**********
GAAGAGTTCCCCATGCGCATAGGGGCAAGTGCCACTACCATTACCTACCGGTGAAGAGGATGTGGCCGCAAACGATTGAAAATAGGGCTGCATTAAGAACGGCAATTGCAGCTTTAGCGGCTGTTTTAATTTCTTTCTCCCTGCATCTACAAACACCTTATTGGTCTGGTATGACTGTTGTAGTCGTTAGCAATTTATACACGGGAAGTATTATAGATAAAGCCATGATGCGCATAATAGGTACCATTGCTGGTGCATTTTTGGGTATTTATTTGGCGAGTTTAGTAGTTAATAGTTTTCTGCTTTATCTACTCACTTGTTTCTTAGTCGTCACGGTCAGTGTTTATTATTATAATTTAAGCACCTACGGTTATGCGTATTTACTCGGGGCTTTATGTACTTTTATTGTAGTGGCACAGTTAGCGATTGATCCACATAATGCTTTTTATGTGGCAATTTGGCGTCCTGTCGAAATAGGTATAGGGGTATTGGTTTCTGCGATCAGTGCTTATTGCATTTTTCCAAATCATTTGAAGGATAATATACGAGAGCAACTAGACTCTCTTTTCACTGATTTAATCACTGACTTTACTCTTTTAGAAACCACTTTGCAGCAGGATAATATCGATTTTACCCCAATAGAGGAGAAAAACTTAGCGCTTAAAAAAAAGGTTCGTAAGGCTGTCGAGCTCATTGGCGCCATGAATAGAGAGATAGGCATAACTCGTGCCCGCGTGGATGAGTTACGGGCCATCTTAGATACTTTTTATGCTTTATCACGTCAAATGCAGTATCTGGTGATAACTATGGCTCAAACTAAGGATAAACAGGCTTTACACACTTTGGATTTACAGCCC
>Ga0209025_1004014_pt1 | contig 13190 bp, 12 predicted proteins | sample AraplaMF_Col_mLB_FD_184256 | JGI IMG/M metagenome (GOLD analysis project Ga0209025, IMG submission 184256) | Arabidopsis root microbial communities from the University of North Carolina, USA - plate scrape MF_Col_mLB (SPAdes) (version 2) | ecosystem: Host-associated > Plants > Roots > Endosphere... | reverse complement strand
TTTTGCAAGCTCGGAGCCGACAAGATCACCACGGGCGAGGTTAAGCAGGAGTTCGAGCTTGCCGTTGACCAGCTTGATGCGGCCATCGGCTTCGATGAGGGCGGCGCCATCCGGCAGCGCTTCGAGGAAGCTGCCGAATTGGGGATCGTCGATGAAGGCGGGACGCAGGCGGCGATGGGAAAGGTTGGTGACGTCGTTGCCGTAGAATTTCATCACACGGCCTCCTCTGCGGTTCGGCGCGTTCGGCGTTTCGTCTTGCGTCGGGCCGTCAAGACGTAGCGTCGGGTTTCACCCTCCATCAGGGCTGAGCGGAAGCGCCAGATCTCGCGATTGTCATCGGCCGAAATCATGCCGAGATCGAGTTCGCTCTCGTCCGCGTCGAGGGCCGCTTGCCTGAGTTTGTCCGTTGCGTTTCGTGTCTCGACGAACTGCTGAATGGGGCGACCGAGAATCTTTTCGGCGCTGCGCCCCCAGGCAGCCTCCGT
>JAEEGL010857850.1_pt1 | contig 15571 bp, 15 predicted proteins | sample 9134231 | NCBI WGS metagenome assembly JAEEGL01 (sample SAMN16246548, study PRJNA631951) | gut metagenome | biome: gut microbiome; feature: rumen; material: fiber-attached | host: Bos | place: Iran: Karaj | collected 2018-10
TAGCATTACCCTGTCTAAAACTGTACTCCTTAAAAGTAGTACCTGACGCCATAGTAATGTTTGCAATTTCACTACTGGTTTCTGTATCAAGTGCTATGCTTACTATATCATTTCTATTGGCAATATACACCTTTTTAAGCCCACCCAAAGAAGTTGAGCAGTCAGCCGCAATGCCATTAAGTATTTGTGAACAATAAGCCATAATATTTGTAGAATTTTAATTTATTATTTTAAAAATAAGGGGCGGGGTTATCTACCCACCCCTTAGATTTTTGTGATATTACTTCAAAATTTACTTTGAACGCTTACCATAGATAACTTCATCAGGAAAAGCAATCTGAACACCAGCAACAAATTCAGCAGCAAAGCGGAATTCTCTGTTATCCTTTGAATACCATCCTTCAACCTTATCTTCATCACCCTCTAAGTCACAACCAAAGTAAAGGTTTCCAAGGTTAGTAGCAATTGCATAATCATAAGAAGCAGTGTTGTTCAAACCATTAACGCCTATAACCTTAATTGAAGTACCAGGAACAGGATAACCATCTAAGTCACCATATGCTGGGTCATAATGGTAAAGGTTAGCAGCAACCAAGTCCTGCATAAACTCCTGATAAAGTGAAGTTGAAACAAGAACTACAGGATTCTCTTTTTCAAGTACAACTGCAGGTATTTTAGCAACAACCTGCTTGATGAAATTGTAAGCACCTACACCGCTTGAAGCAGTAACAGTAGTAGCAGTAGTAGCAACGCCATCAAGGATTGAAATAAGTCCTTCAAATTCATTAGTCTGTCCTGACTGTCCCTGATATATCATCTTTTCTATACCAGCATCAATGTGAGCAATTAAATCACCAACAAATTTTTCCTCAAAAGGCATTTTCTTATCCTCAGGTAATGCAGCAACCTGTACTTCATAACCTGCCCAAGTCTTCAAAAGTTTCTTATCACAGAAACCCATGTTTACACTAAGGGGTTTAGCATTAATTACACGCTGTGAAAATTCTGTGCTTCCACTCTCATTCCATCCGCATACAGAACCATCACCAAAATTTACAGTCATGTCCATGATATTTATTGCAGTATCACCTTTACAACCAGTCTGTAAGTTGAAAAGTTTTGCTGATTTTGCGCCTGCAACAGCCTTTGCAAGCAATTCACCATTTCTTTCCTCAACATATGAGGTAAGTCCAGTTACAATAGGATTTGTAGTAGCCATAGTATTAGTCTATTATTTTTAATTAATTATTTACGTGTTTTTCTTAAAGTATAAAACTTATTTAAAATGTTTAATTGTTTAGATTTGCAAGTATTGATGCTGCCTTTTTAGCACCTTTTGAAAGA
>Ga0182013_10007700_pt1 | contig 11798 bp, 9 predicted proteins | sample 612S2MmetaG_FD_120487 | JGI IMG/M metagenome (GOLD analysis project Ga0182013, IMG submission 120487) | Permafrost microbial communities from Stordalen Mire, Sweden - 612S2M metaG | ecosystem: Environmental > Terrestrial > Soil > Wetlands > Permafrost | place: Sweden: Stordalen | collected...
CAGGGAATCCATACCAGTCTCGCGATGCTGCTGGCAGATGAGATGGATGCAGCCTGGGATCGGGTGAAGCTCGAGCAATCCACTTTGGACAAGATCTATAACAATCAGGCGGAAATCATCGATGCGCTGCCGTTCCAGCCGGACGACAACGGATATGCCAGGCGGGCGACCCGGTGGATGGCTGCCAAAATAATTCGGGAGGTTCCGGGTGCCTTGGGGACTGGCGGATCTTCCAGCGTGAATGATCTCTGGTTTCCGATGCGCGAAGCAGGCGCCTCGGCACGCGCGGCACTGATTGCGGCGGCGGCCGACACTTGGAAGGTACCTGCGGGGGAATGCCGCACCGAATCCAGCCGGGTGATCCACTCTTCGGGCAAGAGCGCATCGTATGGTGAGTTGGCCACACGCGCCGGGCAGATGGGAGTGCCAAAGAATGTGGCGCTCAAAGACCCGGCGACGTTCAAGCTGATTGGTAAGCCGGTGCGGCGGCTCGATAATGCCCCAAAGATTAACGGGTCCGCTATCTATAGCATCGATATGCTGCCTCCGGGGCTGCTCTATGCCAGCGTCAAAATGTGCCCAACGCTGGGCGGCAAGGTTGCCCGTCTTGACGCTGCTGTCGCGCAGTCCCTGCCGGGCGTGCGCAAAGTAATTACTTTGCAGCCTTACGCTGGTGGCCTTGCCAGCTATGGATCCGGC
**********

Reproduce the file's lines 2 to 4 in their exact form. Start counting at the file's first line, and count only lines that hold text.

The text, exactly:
>Ga0209025_1004014_pt1 | contig 13190 bp, 12 predicted proteins | sample AraplaMF_Col_mLB_FD_184256 | JGI IMG/M metagenome (GOLD analysis project Ga0209025, IMG submission 184256) | Arabidopsis root microbial communities from the University of North Carolina, USA - plate scrape MF_Col_mLB (SPAdes) (version 2) | ecosystem: Host-associated > Plants > Roots > Endosphere... | reverse complement strand
TTTTGCAAGCTCGGAGCCGACAAGATCACCACGGGCGAGGTTAAGCAGGAGTTCGAGCTTGCCGTTGACCAGCTTGATGCGGCCATCGGCTTCGATGAGGGCGGCGCCATCCGGCAGCGCTTCGAGGAAGCTGCCGAATTGGGGATCGTCGATGAAGGCGGGACGCAGGCGGCGATGGGAAAGGTTGGTGACGTCGTTGCCGTAGAATTTCATCACACGGCCTCCTCTGCGGTTCGGCGCGTTCGGCGTTTCGTCTTGCGTCGGGCCGTCAAGACGTAGCGTCGGGTTTCACCCTCCATCAGGGCTGAGCGGAAGCGCCAGATCTCGCGATTGTCATCGGCCGAAATCATGCCGAGATCGAGTTCGCTCTCGTCCGCGTCGAGGGCCGCTTGCCTGAGTTTGTCCGTTGCGTTTCGTGTCTCGACGAACTGCTGAATGGGGCGACCGAGAATCTTTTCGGCGCTGCGCCCCCAGGCAGCCTCCGT
>JAEEGL010857850.1_pt1 | contig 15571 bp, 15 predicted proteins | sample 9134231 | NCBI WGS metagenome assembly JAEEGL01 (sample SAMN16246548, study PRJNA631951) | gut metagenome | biome: gut microbiome; feature: rumen; material: fiber-attached | host: Bos | place: Iran: Karaj | collected 2018-10